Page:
Oni is a game of thrilling action, heart-pounding suspense and complex, satisfying combat. It is also a game of intense frustration, visual and structural repetition, and a general feeling of only being half complete.
This review is one I have been looking forward to doing since very late 1998, when I first saw this game in action. It is also one I have been dreading, for much the same reasons. If I had reviewed Oni right then and there, as I first played it, I would have been drowned in my own barrage of adjectives – “revolutionary!” “astounding!” “intense!” “earth-shattering!” – but the sad truth is, Oni took too long to come to market and made too many sacrifices along the way. Viewed through eyes that have experienced Rune, Heavy Metal F.A.K.K. 2, Deep Space Nine: The Fallen and even Tomb Raider IV, several which went from concept to final boxed product in the time that Oni made it to Beta, Oni suffers greatly from the comparison.
That’s not to say that Oni isn’t a thrilling game and a superior title in some respects; certainly there is no title on Mac or PC that has ever captured the thrill of true-3D melee combat so well, and very few on consoles have managed such a complete simulation. I did indeed spend many a heart-pounding, sweaty-palmed moment creeping along in the dark, wondering which direction the next attack would come from.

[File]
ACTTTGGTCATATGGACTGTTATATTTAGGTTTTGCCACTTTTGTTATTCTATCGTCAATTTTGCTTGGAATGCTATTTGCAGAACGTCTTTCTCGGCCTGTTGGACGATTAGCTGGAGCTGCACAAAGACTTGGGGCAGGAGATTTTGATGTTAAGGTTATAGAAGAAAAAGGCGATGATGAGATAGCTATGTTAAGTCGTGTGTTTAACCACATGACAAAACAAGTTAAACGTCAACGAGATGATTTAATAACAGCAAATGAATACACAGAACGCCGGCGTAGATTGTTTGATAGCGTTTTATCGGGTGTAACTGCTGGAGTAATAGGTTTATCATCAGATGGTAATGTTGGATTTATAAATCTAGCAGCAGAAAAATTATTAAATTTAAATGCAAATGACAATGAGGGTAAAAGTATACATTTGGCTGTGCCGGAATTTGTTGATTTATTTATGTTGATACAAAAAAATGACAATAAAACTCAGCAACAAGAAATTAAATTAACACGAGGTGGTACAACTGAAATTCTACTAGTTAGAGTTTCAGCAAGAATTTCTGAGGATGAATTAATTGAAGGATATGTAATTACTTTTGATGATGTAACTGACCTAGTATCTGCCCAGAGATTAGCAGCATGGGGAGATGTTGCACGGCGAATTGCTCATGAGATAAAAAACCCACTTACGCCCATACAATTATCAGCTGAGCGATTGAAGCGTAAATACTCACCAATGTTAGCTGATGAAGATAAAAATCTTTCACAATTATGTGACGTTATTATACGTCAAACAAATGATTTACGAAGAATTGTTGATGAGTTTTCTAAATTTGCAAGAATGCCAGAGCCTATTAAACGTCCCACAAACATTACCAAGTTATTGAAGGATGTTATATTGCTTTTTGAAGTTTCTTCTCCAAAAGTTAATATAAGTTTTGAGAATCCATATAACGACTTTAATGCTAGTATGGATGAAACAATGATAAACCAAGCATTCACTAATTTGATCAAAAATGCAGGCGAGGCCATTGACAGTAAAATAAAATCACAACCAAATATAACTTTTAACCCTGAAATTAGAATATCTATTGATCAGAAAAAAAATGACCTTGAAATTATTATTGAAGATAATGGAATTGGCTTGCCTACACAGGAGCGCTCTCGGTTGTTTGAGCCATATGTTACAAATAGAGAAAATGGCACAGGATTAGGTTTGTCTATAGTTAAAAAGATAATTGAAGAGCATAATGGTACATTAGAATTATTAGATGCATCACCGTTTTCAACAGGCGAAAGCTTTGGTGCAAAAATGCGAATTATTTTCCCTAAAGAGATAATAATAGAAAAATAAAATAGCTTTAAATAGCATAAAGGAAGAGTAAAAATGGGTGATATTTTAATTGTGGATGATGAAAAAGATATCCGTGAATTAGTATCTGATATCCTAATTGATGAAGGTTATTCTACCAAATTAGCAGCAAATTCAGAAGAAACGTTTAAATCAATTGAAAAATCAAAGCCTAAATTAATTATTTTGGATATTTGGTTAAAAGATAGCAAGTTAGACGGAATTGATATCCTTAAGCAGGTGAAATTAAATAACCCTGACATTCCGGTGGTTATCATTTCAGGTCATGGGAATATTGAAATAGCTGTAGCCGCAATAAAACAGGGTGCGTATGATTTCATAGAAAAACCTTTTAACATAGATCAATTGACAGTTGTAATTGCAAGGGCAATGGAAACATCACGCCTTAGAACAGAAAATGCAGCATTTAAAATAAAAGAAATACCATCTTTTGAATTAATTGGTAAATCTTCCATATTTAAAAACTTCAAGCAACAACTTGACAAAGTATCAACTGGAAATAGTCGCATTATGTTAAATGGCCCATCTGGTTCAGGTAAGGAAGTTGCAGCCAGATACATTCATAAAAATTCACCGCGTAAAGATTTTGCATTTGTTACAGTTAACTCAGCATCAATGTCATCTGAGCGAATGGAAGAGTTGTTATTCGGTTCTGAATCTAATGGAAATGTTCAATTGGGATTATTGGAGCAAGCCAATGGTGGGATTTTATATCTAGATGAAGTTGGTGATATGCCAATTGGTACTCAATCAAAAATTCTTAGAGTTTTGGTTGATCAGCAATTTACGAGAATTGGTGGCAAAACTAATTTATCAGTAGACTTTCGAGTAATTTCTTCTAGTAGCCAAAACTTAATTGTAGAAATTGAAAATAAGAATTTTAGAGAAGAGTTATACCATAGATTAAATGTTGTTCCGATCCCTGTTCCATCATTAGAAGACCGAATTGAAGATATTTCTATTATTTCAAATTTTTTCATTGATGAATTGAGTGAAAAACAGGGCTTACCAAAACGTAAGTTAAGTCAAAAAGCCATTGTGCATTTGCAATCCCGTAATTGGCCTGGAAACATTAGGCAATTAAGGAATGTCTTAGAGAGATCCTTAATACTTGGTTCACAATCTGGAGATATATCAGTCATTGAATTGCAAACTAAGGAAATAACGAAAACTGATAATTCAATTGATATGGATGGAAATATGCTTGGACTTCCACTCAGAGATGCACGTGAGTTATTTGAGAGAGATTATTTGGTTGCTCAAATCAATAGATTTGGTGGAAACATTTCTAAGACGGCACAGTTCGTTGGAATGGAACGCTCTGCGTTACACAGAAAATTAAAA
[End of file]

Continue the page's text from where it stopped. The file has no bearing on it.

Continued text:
Oni has a lot to offer many gamers – but during my journey through this game I saw so much that seemed left undone, or hadn’t been carried through to a logical conclusion. The story of Oni’s development may be one of ideas left out or discarded, not included.
If you have played the demo through to completion several times, then you know how heart-stoppingly intense Oni’s combat can be, especially against multiple opponents (some of them armed!) in tight quarters. If you are totally in love with that combat and want lots more of it, then Oni is the game for you, and you will most likely love every minute of it – as long as you are prepared to put up with large stretches of empty space in between. If you like the adventure elements, such as stealth exploration, switch finding and jumping puzzles, you’re going to have to put up with a lot of combat to get to them.
Ultimately Oni feels like an estranged marriage between two gaming styles – an intense combat game and a plot-driven adventure game combined, both hampered by excessive repetition, illogical puzzles and a general emptiness of detail which would leave even a Bauhaus architect screaming for a potted plant or a water cooler to break up the monotony.